A new survey has found the FOFA-like UK financial advice reforms have seen 60,000 “lower value” clients priced out of professional advice services.
According to research compiled by NMG Consulting and commissioned by the UK Association of Professional Financial Advisers (APFA), 47 per cent of the 328 investment advisers surveyed turned down clients because they could not justify the costs now associated with providing advice to these clients since the introduction of the Retail Distribution Review (RDR) reforms.
Of these, 40 per cent confirmed they had turned away five or more clients since RDR implementation on 1 January 2013.
"As a result of the implementation of RDR, financial advice firms are more focused on costs,” said APFA director general Chris Hannant.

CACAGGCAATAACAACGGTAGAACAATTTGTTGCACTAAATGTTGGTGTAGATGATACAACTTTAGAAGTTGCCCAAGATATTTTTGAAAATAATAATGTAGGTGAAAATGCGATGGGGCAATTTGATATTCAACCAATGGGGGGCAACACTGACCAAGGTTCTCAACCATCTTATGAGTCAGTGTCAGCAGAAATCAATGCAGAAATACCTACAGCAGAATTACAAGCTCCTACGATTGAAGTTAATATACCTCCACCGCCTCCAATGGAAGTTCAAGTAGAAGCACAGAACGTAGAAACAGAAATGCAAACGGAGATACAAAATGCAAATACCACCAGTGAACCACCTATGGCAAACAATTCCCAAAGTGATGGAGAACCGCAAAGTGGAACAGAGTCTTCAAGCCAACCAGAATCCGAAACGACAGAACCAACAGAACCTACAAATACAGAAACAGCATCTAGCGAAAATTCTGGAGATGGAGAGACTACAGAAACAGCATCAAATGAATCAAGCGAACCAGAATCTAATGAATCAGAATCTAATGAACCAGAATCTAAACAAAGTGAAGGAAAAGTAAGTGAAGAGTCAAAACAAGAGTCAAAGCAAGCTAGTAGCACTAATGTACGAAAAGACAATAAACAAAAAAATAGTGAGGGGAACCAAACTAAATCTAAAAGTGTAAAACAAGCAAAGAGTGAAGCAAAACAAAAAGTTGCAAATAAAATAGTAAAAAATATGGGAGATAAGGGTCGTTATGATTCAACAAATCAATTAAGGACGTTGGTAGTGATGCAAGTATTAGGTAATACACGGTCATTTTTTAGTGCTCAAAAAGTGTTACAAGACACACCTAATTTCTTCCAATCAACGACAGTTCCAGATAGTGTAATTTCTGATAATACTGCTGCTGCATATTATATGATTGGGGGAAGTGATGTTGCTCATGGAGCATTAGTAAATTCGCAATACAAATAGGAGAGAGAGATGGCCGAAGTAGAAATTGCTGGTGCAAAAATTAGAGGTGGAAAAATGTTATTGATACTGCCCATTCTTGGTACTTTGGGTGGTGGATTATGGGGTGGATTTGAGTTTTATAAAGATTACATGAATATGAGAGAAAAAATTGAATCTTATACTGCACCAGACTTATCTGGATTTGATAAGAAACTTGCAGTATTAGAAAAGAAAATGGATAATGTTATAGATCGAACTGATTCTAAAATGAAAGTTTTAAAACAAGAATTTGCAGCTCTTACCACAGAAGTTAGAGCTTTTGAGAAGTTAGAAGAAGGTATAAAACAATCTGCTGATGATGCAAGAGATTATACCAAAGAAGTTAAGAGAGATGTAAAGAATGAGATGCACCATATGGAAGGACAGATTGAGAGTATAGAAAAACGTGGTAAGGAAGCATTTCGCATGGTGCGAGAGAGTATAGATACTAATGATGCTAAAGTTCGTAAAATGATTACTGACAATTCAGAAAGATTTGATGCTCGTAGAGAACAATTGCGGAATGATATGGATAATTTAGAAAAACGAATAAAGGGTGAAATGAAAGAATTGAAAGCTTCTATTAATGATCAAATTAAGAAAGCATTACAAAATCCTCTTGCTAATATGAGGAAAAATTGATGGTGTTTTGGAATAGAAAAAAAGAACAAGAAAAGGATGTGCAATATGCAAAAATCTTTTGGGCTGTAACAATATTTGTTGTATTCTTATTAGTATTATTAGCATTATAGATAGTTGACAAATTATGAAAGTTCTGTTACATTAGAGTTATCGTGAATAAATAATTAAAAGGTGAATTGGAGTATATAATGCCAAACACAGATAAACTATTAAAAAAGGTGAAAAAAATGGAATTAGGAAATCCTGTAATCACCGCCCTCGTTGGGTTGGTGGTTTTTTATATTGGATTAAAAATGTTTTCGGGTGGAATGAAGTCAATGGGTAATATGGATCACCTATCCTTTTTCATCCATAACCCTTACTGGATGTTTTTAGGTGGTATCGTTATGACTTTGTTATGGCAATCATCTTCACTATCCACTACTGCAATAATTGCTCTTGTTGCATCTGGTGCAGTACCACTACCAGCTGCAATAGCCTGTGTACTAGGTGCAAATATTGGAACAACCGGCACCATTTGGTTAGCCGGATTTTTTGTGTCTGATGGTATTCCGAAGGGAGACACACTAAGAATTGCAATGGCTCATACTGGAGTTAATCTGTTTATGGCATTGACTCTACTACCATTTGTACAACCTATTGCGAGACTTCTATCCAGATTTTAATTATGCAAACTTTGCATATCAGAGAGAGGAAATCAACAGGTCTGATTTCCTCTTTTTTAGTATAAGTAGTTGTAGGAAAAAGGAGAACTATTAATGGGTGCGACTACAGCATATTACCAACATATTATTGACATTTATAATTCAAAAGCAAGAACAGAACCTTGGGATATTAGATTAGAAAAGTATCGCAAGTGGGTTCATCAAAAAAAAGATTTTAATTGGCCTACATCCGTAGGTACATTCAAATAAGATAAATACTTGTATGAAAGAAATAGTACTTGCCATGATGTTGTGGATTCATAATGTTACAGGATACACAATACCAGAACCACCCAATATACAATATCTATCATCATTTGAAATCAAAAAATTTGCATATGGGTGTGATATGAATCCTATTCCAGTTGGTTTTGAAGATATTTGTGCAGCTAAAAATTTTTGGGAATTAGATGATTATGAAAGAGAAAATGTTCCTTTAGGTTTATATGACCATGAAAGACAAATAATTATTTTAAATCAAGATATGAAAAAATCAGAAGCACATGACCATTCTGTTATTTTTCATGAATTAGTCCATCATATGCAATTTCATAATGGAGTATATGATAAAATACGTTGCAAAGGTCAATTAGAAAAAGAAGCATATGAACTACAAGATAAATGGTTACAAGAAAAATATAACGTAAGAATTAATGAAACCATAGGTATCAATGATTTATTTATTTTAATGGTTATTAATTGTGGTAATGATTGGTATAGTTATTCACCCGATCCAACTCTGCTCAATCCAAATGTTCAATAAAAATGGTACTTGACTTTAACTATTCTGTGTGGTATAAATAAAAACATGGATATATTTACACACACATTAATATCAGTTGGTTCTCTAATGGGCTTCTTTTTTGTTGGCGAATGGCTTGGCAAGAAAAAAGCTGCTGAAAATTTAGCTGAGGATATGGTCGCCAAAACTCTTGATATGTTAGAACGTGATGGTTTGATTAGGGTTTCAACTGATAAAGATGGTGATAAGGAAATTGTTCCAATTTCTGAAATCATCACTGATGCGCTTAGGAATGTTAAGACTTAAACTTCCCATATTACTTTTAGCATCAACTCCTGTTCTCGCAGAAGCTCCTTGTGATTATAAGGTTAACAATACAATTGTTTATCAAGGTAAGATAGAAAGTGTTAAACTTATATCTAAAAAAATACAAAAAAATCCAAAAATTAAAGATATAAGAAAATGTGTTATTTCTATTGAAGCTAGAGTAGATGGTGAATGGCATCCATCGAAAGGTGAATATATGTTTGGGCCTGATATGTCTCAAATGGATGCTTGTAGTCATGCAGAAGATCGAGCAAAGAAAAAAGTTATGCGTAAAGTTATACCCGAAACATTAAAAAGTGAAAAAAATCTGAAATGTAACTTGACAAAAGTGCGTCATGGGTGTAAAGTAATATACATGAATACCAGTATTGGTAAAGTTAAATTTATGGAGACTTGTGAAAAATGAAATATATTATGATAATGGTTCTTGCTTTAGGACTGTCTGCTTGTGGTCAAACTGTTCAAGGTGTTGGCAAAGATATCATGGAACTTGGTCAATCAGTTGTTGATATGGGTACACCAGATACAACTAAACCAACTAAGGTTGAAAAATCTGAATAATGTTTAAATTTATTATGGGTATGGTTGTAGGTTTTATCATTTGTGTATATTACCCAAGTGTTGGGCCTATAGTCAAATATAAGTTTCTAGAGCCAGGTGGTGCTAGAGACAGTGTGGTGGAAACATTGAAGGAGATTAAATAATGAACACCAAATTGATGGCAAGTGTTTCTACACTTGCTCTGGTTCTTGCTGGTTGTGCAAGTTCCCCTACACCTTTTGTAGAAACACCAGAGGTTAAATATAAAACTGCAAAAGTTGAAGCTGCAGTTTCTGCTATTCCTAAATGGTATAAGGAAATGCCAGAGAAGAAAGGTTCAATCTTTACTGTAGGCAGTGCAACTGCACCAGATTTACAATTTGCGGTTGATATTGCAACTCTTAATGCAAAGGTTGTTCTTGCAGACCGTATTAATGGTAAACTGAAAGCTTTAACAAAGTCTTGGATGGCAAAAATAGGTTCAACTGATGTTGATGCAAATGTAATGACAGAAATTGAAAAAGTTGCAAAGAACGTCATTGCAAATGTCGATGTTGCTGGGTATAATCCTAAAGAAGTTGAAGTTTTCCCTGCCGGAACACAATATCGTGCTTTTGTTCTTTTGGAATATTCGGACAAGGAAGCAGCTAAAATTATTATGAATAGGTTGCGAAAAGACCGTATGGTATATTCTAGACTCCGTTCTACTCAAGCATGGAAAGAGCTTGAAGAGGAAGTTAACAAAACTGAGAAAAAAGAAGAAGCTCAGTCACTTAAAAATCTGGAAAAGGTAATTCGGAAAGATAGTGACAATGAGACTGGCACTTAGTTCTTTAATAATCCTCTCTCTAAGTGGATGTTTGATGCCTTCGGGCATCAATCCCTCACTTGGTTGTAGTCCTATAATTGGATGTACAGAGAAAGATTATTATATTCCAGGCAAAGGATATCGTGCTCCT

“Clients' fees need to reflect the cost of providing the service, whilst at the same time RDR has added to the operating cost of firms due to the resources needed to comply with the new rules.”
“As a result, advice is now less viable for some.”
SUBSCRIBE TO THE IFA DAILY BULLETIN
- 25 May 2018‘Never been a better time’ for advice: MorningstarBy Killian Plastow
- 25 May 2018ASIC takes former AFSL director to courtBy Reporter
- 25 May 2018Henderson Maxwell owner launches investigationBy Aleks Vickovich
- 25 May 2018CBA issues update on AUSTRAC proceedingsBy Reporter
- 25 May 2018Employers granted unpaid super amnestyBy Jessica Yun
- 25 May 2018Bernardi backs bank withdrawal from wealthBy Aleks Vickovich
- view all